Portland Classical Chinese Garden
Happy Chinese New Year, 2009! Or, to be accurate, Happy Chinese New Year, 4706. It's the year of the ox, by the way. I don't have an ox handy, so we'll have to settle for a jackalope, some koi, a bird, some beautiful plants a whole lot of great architecture.
Today, I'd like to bring you some of the tranquility of the Portland Classical Chinese Garden, which occupies an entire city block at the edge of Portland's Chinatown. We visited the garden on October 2, 2006.
I shan't be able to describe in its native nomenclature the parts of a Chinese garden and the philosophies behind them; they are their own world. Suffice it to say there is an intrinsic elegance in such places. You can find copious information at the garden's website.
One of the courtyard gates. The formal entrance to a Chinese garden is always on the south side.
The Courtyard of Tranquility
Here, as in many parts of the garden complex, the floor is a mosaic of hand-picked rocks arranged into symbolic patterns. This pattern is called "crabapple blossom."
A total of 500 tons of rock were brought from China and hand placed by Chinese workmen.
The Chinese characters on the roof tiles mean "double happiness." The double curves around them represent five bats, which stand for the Five Blessings: long life, wealth, health, love of virtue, and natural death. Five is a significant number in that the five elements of a Suzhou style garden are architecture, plants, rocks, water, and poetry.
The structure in the foreground is the "Mid-lake Pavilion," also known as the "Moon Locking Pavilion." From here on a clear evening, one may view the moon and see its reflection on the water.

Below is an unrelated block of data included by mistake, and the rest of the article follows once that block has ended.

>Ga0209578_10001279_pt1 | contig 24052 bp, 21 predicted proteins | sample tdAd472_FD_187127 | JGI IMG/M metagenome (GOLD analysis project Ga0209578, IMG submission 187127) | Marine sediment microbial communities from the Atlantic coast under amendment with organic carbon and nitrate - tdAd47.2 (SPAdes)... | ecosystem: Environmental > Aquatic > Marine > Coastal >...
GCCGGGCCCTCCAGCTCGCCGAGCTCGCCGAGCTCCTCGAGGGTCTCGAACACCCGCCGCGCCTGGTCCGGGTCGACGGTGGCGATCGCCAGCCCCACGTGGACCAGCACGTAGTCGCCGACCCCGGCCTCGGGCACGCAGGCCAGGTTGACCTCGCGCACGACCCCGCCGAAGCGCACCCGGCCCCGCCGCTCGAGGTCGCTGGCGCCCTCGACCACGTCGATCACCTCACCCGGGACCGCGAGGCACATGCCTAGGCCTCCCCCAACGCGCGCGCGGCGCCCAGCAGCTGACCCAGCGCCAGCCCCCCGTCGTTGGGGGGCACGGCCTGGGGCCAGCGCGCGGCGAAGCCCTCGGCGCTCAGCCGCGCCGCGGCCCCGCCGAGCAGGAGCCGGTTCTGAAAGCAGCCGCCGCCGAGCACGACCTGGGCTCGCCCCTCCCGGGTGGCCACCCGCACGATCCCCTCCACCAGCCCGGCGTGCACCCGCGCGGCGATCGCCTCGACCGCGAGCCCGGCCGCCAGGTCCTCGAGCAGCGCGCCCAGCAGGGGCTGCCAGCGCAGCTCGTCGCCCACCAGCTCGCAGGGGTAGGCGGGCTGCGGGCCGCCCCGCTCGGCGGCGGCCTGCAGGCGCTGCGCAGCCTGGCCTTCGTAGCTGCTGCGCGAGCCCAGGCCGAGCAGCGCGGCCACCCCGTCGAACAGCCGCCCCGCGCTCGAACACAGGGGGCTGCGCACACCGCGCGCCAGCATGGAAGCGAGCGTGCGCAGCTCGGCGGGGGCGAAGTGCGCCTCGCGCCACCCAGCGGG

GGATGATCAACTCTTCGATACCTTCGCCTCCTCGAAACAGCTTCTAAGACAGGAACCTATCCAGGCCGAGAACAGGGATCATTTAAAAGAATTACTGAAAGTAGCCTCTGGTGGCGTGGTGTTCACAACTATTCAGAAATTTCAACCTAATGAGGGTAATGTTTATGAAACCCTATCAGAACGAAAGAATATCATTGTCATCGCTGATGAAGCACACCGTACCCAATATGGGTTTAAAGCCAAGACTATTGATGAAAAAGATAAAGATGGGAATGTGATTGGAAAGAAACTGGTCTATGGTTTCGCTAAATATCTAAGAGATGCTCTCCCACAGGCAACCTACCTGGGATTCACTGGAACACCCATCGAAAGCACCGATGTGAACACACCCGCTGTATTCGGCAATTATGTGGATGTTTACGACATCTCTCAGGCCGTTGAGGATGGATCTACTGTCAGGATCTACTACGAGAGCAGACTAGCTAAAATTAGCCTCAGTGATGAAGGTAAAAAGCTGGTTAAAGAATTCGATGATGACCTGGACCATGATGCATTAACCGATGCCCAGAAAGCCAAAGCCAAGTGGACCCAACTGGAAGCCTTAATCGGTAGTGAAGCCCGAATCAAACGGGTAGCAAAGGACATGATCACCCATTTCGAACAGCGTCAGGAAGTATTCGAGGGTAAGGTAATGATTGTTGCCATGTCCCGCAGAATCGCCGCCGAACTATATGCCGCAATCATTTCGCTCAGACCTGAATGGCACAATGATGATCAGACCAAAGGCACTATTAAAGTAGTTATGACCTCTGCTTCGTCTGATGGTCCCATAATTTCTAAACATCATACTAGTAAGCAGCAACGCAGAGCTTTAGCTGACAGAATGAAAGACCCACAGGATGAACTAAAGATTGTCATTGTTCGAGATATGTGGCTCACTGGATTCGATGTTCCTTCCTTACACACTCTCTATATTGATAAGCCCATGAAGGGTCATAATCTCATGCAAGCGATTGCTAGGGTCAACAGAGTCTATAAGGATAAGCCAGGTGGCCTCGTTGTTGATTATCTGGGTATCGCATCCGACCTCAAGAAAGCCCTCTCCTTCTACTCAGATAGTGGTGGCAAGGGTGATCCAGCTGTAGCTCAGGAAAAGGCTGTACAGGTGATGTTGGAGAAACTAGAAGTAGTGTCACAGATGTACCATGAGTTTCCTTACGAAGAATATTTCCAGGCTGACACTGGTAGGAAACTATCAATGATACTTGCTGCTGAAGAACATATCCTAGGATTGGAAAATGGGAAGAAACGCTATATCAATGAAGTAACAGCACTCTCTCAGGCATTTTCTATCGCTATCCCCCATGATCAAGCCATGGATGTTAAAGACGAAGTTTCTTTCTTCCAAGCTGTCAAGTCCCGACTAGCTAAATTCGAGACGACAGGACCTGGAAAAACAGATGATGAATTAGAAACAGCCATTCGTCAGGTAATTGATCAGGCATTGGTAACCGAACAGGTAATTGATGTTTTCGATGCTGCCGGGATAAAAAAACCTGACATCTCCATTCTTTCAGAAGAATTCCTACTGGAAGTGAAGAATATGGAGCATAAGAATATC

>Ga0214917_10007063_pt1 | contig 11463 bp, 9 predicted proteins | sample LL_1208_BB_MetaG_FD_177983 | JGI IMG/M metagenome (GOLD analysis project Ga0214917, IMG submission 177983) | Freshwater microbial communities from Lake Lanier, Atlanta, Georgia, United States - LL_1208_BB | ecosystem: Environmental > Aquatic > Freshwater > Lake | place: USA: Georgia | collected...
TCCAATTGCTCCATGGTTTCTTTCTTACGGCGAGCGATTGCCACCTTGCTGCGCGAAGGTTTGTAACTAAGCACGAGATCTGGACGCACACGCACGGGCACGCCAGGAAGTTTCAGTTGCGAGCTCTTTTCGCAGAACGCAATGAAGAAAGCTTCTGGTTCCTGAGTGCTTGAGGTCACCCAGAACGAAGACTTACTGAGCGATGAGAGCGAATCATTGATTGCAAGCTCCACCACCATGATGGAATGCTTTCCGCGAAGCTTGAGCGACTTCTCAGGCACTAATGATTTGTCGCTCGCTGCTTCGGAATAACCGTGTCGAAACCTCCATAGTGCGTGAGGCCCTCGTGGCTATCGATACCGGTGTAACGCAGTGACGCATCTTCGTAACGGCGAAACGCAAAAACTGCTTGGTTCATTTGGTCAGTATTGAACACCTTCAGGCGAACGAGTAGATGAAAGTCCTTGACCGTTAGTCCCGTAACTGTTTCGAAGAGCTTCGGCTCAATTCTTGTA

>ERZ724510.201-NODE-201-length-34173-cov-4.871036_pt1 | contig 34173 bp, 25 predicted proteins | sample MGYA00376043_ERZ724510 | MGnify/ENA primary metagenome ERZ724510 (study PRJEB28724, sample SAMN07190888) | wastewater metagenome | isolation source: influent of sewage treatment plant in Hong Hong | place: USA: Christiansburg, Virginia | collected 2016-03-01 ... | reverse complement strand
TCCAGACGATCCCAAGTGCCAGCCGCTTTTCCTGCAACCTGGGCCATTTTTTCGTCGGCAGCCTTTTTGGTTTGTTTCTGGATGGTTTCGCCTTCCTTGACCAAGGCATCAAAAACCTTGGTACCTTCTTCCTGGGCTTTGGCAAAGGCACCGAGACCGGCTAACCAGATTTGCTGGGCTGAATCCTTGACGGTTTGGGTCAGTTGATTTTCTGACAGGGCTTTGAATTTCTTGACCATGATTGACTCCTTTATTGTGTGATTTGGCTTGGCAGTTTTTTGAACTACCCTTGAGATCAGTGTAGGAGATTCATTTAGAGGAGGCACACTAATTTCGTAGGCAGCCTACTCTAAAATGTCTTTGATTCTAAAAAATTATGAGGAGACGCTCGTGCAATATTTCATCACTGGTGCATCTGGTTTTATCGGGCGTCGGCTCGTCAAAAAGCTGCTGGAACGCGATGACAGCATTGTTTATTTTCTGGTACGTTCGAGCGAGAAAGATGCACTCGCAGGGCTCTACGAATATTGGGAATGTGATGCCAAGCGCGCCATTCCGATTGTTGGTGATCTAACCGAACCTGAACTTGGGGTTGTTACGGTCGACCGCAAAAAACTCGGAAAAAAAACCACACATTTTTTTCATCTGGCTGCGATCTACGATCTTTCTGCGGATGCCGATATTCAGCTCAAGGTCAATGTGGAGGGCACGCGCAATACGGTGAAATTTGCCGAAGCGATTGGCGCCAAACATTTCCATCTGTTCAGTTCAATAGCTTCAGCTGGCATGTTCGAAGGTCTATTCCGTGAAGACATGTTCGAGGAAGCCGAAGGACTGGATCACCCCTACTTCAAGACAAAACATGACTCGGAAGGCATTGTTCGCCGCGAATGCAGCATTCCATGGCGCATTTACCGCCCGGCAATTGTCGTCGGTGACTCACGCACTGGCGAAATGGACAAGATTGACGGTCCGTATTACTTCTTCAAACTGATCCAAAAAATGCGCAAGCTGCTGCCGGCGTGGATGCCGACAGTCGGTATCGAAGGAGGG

You could almost forget you're in a city, except for the modern buildings that occasionally intrude upon the sky.
In Chinese garden design, a body of water was more than aesthetic. It could be used to fight fires, as a source of irrigation water, as a habitat for fresh fish and could humidify and cool the air around it.
This is the doorway to the Courtyard of Permeating Fragrance.
The courtyard floor
These are views inside the Hall of Permeating Fragrance.
This scholar's study contains a day bed and Ming dynasty-style chairs.
Such a place would be used for scholarly conversation.
Mushrooms grow on a log near the entrance. I do not know if the were merely decorative or a food source.
And here are a few more general views of the garden.
Inside the Tower of Cosmic Reflections (above right) is the tearoom, called Tao of Tea.
The Tower of Cosmic Reflections seen beyond the Moon Locking Pavilion.
Our host explains the tea ritual.
It was here that I had edamame - baby soybeans - for the first time.
Inside the upper floor of the tower
Here are a few views of the garden from the upper floor.
Zig-zag paths are used in Chinese garden design to give the user a greater impression of distance between points.
Here is a view down a zig-zag bridge.
Throughout the garden you will see what are called "Tai Hu rocks", large vertical pieces of limestone mined from Lake Tai, near Suzhou in China.
These particular rocks are prized for their four virtues: the holes that allow life force to flow freely, the rough texture, their slenderness, and being top-heavy.
The name of the rocks comes from Lake Tai, into which they were placed to enhance their shape through forced erosion, a process that took many years.
If you think this hole does not look natural, you're probably right. According to the garden's website, "traditionally, a father would drill holes in a large rock and place it in the lake so that the water would enhance the openings and crevices. His grandson would remove the stone many years later and incorporate it into the family garden." As with many aspects of the garden, the holes had a philosophical aspect in that they were said to "allow life force to flow freely."
You knew there had to be a gift shop, and you were right.
There is also a building which houses an exhibit on the history of Portland's Chinatown as well as a display about Chinese New Year celebrations. We previously explained this in Red, Gold and Almost Gone.
(May, 2009: Thanks to Chinese Garden Scene for linking to us.)
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